Google sexes up stats with Public Data Explorer — 10 live demos

A new Google Labs project merges two breakthroughs into one. Public Data Explorer brings together more than a dozen databases — health statistics, population numbers, employment figures — with a browser-based technology that lets researchers and presenters create charts that move.

Google’s motion charts show trends in two ways not possible with motionless plots. First, the motion feature removes the requirement to use a chart’s X axis to represent time. X and Y coordinates can represent any two variables — say, unemployment versus gross domestic product — and change over time can be shown by animating the chart.

Second, by animating the chart, Public Data Explorer can trigger pattern recognition in human minds that wouldn’t have happened had the chart stood still.

Demos

Google’s blog post explains the basics, but there’s nothing like a live demo to show the power of motion charts. The ten embedded below are loaded in real-time from Google.

Chart 1

Chart 2

Chart 3

Chart 4

Chart 5

Chart 6

Chart 7

Chart 8

Chart 9

Chart 10

Google’s public data sets

The initial set of thirteen databases were provided to Google by the World Bank, the Centers for Disease Control, the U.S. Census Bureau, the Bureau of Labor Statistics, Bureau of Economic Analysis, Eurostat and the Organisation for Economic Co-operation and Development (OECD).

For now, you need to use the same data set to provide the numbers for both X and Y axes of a chart. In the future, you’ll be able to compare data from completely separate sources, opening up the potential for new correlations to appear onscreen.

These are the datasets available today:

  • World Development Indicators (subset), World Bank
  • Sexually Transmitted Diseases in the U.S. CDC
  • Retail Sales in the U.S., U.S. Census Bureau
  • Unemployment in the U.S., Bureau of Labor Statistics
  • Minimum Wage in Europe, Eurostat
  • Mortality in the U.S., CDC
  • Population in the U.S., US Census Bureau
  • Cancer cases in the U.S., CDC
  • Consumer Price Index in Europe, Eurostat
  • GDP and Personal Income of the U.S. (annual), Bureau of Economic Analysis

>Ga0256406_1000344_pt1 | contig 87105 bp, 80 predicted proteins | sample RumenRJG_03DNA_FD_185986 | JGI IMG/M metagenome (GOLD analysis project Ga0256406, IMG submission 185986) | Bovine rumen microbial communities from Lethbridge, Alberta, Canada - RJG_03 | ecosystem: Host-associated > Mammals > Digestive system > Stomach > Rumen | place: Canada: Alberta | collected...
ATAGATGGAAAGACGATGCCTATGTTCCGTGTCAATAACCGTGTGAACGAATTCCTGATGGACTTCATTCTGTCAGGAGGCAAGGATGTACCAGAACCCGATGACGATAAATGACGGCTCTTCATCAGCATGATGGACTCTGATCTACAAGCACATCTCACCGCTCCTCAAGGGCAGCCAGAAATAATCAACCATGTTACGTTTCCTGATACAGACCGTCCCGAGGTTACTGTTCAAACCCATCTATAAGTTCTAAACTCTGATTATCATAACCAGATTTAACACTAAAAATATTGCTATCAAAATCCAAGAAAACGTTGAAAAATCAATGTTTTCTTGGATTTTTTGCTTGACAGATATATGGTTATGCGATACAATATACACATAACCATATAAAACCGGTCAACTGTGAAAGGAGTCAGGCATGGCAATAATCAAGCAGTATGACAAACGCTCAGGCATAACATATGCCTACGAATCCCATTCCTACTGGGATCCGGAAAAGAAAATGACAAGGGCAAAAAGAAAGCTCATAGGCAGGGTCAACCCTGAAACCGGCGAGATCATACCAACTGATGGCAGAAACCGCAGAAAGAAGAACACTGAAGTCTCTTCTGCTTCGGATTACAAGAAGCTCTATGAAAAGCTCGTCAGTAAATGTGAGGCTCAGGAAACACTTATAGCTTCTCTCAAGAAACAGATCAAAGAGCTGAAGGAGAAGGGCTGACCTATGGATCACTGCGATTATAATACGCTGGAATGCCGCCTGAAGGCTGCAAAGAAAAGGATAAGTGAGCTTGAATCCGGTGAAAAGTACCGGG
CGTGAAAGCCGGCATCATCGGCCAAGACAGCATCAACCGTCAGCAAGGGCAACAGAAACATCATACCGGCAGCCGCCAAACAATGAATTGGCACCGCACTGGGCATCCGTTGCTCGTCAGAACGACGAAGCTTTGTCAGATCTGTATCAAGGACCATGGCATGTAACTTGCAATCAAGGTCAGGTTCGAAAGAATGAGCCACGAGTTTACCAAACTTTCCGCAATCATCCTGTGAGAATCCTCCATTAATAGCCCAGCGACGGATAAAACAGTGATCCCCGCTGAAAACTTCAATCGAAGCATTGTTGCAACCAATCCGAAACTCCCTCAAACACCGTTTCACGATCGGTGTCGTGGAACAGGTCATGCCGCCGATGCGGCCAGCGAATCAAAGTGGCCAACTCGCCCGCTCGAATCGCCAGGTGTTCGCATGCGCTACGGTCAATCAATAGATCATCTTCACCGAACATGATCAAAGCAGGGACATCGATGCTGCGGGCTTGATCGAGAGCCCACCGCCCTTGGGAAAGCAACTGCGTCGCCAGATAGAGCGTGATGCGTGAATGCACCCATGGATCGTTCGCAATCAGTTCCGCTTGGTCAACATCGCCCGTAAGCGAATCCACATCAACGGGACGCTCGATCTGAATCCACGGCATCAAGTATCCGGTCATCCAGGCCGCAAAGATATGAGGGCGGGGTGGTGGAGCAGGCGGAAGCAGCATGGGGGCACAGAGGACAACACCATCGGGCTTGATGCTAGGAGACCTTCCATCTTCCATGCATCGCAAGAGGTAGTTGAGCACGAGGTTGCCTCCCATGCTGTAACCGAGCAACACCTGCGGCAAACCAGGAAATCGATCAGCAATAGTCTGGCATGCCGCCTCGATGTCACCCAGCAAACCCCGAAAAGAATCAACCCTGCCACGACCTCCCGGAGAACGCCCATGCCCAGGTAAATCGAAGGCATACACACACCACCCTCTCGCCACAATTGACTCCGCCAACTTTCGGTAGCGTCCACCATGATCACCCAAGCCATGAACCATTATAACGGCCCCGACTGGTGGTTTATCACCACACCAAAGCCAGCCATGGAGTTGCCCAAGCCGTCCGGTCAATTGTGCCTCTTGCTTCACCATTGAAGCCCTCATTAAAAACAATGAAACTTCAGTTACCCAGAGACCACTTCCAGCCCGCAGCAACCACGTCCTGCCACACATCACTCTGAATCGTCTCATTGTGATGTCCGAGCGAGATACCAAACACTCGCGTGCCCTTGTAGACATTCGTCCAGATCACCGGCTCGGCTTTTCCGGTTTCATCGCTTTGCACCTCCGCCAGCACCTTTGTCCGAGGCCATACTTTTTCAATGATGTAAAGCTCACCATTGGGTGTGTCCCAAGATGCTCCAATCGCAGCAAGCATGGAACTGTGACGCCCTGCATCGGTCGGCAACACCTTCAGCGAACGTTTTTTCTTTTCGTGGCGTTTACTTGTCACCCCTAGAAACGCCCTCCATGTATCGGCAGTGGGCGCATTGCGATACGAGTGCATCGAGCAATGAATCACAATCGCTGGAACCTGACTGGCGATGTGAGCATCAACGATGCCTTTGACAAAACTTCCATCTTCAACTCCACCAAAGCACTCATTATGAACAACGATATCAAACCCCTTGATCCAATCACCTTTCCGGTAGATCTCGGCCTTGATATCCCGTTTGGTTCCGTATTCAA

• Education Statistics of California, California Department of Education
  • Unemployment in Europe, Eurostat
  • OECD, Country Statistical Profiles 2009 (subset), OECD

Motion Charts

Google’s motion charts will be immediately familiar to people who saw an earlier version in a video of a presentation at the 2006 TED conference by researcher Hans Rosling. He dazzled jaded TED attendees with an 18-minute presentation of animated charts on global life expectancies and their correlations with global wealth. Roslings moving graphs debunked, he said, the presumption that there is a gap between rich and poor nations today. Instead, Rosling showed how most of the world’s population has gravitated into a middle ground over the past 40 years.

The chart technology was conceived by Rosling’s son, Ola, and his wife Anna Ronnlund. The two had studied the arts rather than science in college. After Ola’s father complained over dinner in 1998 that his students at Sweden’s Sweden’s Karolinska Institute didn’t have a fact-based worldview, Ola and Anna eventually brainstormed the idea of making the elder Rosling’s bubble charts of global wealth versus child mortality into a single animation — a chart that would play over time to show emerging and evolving trends.

Eventually, Ola and Anna dubbed their tech and formed a company to develop their motion-chart idea with funding from the Swedish international aid agency Sida. Over the next couple of years they learned of the heavy demand for this kind of visual exploration tool among public agencies around the world.

At the same time they began to ve invited to tech conferences in American, where they met early personal computer visionary Alan Kay. They asked if he could help find someone who could take over this idea and develop it further. Kay gave them the ugly truth: It very unlikely, he said. They would probably have to develop it themselves. That’s how it works with most innovations.

In 2005, Anna and Ola founded the Gapminder foundation together with Hans. With his ever-more-powerful visualizations, using the technology now named Trendalyzer, Dr. Rosling was invited to more and more prestigious conferences. Eventually, he met the Google founders Sergey Brin and Larry Page at the World Economic Forum in Davos. Hans was also invited to TED in 2006. His presentation, widely viewed online, got him invited to give an internal presentation at Google’s Tech Talk series. He insisted that the inventors, Anna and Ola and software engineer Johan Nystrand, give the preso instead.

You can guess how the story ends: Google acquired the Trendalyzer software from the Gapminder foundation, which still operates in parallel. Anna, Ola and three others from Gapminder were hired by Google in early 2007.  Google’s motion charts have been available in Google Docs since November 2008,  along with an API to invoke chart tools from other sites.

But now, by pairing the Trendalyzer software with public databases, and letting Google’s super-scalable servers handle the work, Google hopes to empower researchers and lay people worldwide to make new discoveries.